A rough validation of this approximation is that, anecdotally, people who both run and cycle say that running 10 km in about 42 minutes is roughly about as hard as riding 40 km in an hour. That's a running pace of about 6:45 per mile, and the chart equates that to cycling about 2.75 miles in 6:45, or about 24.5 mph -- which is 39 km/h. Our rule of thumb for equivalence is "between 2.5 and 3.5 times as far; closer to 2.5 times if the runner is fast and closer to 3.5 for a slower runner." Running a mile at a 6:45 pace is moderately fast, so we would expect the equivalent multiplier for cycling distance to be closer to 2.5 than to 3.5 -- as you can see, the predicted multiplier is 2.75 so the rule of thumb appears to work. Further evidence can be gathered from duathlons or triathlons. Below you can see data from the 2010 Ironman World Championship in Kailua-Kona, Hawaii. The Ironman comprises a 2.3-mile ocean swim, a 112-mile bike ride, and a 26.2-mile marathon. The scatterplot matrix below shows the swim, bike, and run times (in hours) for each of the finishers.
If we ignore the swim leg and concentrate only on the relationship between the run and the bike, we can prorate them to equivalent 10k run times and 40k bike times, as is done here:
What these latter two charts clearly show is that equivalent bike distance will depend heavily on run pace but also on the individual. There is a great deal of "scatter" in the scatterplot, which indicates that while the rule of thumb is reasonable it is not precise.
The problem here is that the effort spent is differently.
A "good" 45 y.o. runner capable of qualifying for Boston Marathon might do a 3:30 marathon (26.2) while a "good" biker on reasonably flat course might cover around 90 miles on a bike in the same time (87.5 miles @ 25 mph). The marathoner would likely be very much done for the day while the biker would likely still have some left in the tank.
Take it to one extreme, run a 100m sprint as hard as you can. Have your buddy do a 400m lap at the velodrome. The biker will recover MUCH faster. At the other extreme (running/biking for 12 hours+) things are even murkier. As HeltonBiker points out, the ration is not linear (I doubt it's even quadratic). There is also a level of fitness at issue here. Because your are, in essence, multiplying effort small differences between levels of fitness will be blown way out of proportion.
For your contest, you could semi-level the playing field and make it about semi-equivalent effort spent. My $0.02 would be to get heart rate monitors (I would even step it up and get GPS devices) that take into account type of activity, heart rate, etc to generate # of calories burned. Person that burns the most over a specified period wins.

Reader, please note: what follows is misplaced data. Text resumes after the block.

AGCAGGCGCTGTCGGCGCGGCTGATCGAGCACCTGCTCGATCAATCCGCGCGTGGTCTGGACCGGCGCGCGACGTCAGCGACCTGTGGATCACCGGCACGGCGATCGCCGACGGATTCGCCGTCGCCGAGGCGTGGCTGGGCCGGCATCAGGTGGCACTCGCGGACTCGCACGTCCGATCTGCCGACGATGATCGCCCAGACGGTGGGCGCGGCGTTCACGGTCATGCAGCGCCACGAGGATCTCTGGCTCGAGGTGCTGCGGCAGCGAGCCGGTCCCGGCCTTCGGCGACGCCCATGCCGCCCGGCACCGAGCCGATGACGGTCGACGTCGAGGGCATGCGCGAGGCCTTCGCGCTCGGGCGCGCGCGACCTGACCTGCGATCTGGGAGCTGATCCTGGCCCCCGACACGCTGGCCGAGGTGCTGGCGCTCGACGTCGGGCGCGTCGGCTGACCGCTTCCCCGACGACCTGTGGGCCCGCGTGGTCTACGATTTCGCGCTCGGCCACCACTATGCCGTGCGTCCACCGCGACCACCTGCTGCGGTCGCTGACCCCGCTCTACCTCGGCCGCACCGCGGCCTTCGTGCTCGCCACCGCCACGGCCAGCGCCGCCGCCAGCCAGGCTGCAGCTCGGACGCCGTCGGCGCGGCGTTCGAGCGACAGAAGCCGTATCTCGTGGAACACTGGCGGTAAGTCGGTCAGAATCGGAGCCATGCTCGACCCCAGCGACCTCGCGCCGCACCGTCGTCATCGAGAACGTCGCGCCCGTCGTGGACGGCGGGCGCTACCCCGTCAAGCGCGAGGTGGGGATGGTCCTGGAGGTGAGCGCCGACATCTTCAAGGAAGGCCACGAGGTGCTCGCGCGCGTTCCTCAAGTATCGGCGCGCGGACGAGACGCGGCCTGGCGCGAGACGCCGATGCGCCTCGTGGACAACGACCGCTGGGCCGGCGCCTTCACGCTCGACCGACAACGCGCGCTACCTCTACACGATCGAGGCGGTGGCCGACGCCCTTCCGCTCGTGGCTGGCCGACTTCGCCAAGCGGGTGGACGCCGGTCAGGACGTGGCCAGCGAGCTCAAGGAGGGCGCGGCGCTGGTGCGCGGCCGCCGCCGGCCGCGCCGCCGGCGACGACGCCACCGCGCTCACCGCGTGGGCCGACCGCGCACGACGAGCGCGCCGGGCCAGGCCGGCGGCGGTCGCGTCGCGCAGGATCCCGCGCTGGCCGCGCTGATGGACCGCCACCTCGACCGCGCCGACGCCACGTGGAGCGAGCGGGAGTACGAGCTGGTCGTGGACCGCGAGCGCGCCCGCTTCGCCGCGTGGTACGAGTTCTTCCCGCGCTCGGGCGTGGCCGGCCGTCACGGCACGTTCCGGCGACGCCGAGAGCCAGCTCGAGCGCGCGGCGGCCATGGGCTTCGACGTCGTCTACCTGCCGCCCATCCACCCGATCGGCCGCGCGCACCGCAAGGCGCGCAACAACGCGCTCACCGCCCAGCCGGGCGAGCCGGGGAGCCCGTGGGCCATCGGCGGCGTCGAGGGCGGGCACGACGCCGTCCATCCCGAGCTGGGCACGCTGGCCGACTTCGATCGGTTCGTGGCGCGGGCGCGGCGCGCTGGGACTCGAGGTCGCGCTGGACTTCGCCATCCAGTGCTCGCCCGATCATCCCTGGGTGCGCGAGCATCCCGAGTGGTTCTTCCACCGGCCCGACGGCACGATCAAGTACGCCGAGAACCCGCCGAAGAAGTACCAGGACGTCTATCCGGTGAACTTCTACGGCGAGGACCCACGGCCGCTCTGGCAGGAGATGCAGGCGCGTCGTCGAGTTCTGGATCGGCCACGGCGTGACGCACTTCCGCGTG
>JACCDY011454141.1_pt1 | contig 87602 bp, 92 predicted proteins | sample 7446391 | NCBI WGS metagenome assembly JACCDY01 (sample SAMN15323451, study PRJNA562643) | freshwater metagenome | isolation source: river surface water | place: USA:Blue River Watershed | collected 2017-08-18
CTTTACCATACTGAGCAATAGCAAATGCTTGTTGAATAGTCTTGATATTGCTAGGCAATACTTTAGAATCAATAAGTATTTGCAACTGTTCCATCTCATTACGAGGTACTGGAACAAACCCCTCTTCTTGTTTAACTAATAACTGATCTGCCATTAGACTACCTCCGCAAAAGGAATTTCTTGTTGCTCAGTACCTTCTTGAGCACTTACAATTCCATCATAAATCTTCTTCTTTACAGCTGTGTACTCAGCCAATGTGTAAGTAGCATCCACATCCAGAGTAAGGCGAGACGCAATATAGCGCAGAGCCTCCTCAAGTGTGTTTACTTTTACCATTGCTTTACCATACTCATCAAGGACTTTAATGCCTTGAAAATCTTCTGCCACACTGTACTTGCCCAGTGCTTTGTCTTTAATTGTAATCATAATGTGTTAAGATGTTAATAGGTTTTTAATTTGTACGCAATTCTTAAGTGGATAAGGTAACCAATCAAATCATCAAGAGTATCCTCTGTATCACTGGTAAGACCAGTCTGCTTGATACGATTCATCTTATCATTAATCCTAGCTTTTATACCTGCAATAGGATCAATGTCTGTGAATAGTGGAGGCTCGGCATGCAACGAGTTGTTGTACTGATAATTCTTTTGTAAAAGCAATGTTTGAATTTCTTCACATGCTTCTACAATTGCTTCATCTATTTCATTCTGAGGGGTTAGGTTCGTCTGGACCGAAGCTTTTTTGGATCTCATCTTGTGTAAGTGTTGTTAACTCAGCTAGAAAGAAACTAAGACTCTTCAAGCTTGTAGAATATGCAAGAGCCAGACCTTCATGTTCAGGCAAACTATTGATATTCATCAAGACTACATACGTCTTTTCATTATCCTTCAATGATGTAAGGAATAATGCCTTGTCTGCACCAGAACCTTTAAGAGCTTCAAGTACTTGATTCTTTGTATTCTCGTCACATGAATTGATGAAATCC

If you are looking to do a single race rather than a longer contest, then you should look at average times for equivalent races. The various triathlon distances would be a good start, but I would discount the run times by 5-10% as the runner will not be doing a swim and bike first!
While the idea of comparing the distances of the cycling and running portions of the Ironman triathlon might seem appealing at first, you'll quickly see that the times of those distances don't correlate at all. The cycling portion of the Ironman typically takes participants about twice as long as the running portion, varying somewhat between competitors but always hovering around twice as long for cycling.
It might be better to compare world records set over an equal amount of time. As it happens, there are world records held for the maximum distance covered in an hour for both cycling and running. Currently, the hour record for running is just a smidge over 21 km. The cycling hour record is a little bit trickier due to the fact that it has been set on a number of different types of bicycles, many of which are illegal in competition today. However, the hour record on a standard drop-bar road bike with a steel frame, rounded tubes, and wire spokes (much like the one most of us might ride on the road today) is held by none other than the great Eddy Merckx and is a bit over 49 km. This suggests an approximately 5:2 ratio between cycling and running.
However, when comparing calories burnt over an hour of cycling verses an hour of running, you don't get the same approximate 5:2 ratio. It's a little closer to 2:1. This ratio actually does appear to be nearly linear, at least until you approach professional level speeds where the calorie calculator I was using topped out. NB: I was calculating the calories burnt by a 190 lb man. The values and ratios come out wildly different as body weight approaches the very thin and the very heavy.
So I guess it really depends on the metric you'd like to use for comparison.
I am aged 50+ and cycled about 10,000 km (from a 36 km total daily commute) in the last 15 months.
Only very recently (after all that) have I found that I have enough strength in my legs and 'feet' and heart, to run any continuous distance at all.
So for my body, actual running (on my toes and not my heels) was unquantifiably harder (and required a year of cycling just as training, to get started on running).
You could just try it once to get baseline values. E.g. you both go and do your thing for an hour, then come back with the results. Then you can use that as your ratio.
To prevent one another from gaming the calibration you could keep a running average that you both try to beat.
Of course the bike will always win for the reasons stated above, and because on a bike you can increase efficiency by spending money, whereas a runner cannot.
A more fair contest would be to compete in each others' sports and compare results fairly. E.g. "I beat you by 15% when you biked, and you beat me by 12.3% when I jogged." Or whatever.
In Bulgaria we have an annual 100-km race in Vitosha mountain. Speed walkers/runners set off at midnight, while cyclists start at 6 AM. The terrain asphalt and mountain trails, with slopes up and down. This is considered fair.
I, personally, pity the runners, for reasons mentioned in other answers here - walking 100 miles - heroic torture, cycling 100 miles - pleasure.